Admiral Richard: Senator, I see no indications of that. That will be an unprecedented threat we face in 2030. Hopefully, perhaps, we can change that trajectory, but I can’t count on hope, in terms of the capabilities needed to do my mission.

Senator Fischer: Admiral Richard, what are your views on the current distribution of warheads across the three legs of our triad? Right now, we see about 70 percent of our treaty-accountable warheads are on our submarines, and if we significantly cut the ICBM-leg, as some advocates have urged, that number would go up further. And, of course, our bombers are not on alert. Do you think there are risks with leaning too heavily on one part of the triad?

Admiral Richard: Senator, the answer is yes, and I’ll give you just one example of that. What is not often recognized is that we don’t have a triad day-to-day. The bombers are not available to us. We chose to take them off alert as a type of peace-dividend after the Cold War. So, day-to-day, all you have is basically a ‘dyad.’ A basic design criteria in the triad is that you cannot allow a failure of any one leg of the triad to prevent you from being able to do everything the president has ordered you to do. If you don’t have intercontinental ballistic missiles, we can’t meet that criteria. You are completely dependent on the submarine-leg and I’ve already told the Secretary of Defense that, under those conditions, I would request to re-alert the bombers. 

Senator Fischer: Sir, you’ve also talked about counting the number of strategic nuclear warheads a nation has – that can be a crude way measure their capability. Your posture statement mentions this as well.  Can you elaborate on why this is such an incomplete way to assess an adversary and talk a little bit about the other elements we need to also be considering?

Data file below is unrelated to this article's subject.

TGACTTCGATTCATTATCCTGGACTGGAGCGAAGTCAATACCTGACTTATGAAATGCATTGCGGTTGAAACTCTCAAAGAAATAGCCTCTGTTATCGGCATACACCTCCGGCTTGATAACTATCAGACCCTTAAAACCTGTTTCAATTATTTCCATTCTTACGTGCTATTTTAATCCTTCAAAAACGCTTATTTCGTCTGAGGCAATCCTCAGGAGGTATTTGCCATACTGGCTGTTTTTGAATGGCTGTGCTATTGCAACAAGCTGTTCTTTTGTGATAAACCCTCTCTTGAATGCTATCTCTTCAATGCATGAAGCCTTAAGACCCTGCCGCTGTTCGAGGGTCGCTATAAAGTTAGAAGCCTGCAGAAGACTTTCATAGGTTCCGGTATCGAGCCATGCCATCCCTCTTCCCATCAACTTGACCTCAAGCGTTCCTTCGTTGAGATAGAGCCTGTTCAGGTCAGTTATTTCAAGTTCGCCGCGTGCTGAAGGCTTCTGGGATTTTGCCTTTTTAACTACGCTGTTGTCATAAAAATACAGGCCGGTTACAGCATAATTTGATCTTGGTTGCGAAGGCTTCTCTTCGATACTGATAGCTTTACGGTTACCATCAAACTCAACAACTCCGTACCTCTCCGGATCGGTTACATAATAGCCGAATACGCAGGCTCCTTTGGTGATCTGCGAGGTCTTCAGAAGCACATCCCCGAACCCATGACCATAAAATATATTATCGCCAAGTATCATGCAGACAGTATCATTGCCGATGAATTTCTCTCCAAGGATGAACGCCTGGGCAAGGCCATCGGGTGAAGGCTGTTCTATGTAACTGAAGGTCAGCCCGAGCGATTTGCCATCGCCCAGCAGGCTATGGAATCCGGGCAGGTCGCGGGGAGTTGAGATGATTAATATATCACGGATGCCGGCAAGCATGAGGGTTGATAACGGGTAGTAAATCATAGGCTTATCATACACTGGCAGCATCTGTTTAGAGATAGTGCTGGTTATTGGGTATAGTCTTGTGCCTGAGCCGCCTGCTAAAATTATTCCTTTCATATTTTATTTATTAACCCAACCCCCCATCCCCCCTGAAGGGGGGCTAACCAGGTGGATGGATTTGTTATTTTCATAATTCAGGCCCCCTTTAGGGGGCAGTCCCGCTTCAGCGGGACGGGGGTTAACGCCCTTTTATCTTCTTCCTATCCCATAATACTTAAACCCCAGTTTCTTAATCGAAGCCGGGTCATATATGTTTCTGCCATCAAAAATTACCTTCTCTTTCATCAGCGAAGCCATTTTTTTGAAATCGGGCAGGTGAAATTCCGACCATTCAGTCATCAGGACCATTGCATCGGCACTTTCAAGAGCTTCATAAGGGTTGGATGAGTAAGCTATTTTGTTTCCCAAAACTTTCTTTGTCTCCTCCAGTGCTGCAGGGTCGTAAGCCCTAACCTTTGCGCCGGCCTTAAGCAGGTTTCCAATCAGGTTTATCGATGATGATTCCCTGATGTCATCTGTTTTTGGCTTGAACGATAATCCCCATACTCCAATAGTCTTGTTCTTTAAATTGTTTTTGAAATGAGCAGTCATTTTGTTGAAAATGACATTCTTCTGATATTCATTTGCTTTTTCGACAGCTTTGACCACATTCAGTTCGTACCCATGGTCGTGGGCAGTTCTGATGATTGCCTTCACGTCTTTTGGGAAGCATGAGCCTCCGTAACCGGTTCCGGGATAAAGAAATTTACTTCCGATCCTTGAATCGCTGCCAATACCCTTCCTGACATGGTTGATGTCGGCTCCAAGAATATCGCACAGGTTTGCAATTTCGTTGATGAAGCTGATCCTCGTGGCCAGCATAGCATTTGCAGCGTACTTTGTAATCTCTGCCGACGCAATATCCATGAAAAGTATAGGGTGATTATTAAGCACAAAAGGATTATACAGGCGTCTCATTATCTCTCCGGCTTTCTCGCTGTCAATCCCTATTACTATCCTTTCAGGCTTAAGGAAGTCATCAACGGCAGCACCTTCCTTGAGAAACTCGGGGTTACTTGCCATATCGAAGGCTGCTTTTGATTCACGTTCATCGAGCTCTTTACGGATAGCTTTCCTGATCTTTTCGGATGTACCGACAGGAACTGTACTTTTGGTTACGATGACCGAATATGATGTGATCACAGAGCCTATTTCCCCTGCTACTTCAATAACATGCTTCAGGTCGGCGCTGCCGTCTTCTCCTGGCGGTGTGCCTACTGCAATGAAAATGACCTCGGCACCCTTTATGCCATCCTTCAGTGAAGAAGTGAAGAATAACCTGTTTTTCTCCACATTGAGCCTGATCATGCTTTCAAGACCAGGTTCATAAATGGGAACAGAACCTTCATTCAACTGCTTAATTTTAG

Admiral Richard: Senator, fundamentally, you don’t deter by counting. We don’t hold up cards and say “I have more, I win.” It is important to know what they can do with that capability to understand, operationally, the threat that you face. It is important to remember that both Russia and China have a unilateral ability to go to any level of violence that they choose to, if they perceive that the stakes are high enough. And there is a point beyond which unlimited conventional capability will not be a sufficient deterrent. And so unless you have a strategic deterrent that will deter them from that, then everything else in the Department of Defense is simply going to get escalated past. Knowing what they’re capable of doing is what causes you to come to that conclusion.

Senator Fischer: And, our capability – our production capability is basically nonexistent, isn’t it?

Admiral Richard:  Yes, Ma’am. Absolutely.

Senator Fischer: Especially, when you compare it to China and Russia, can you speak to that?

Admiral Richard: Both China and Russia have significant capability in their nuclear weapons complexes – I can give you the numbers in a closed session – to produce more warheads. We are just barely able, right now, to life-extend our weapons. And, we’re just starting to get to the point – we use the two terms interchangeably – just to be able to re-manufacture the ones we have. We have no capability right now to actually make a new weapon.

Senator Fischer: Thank you.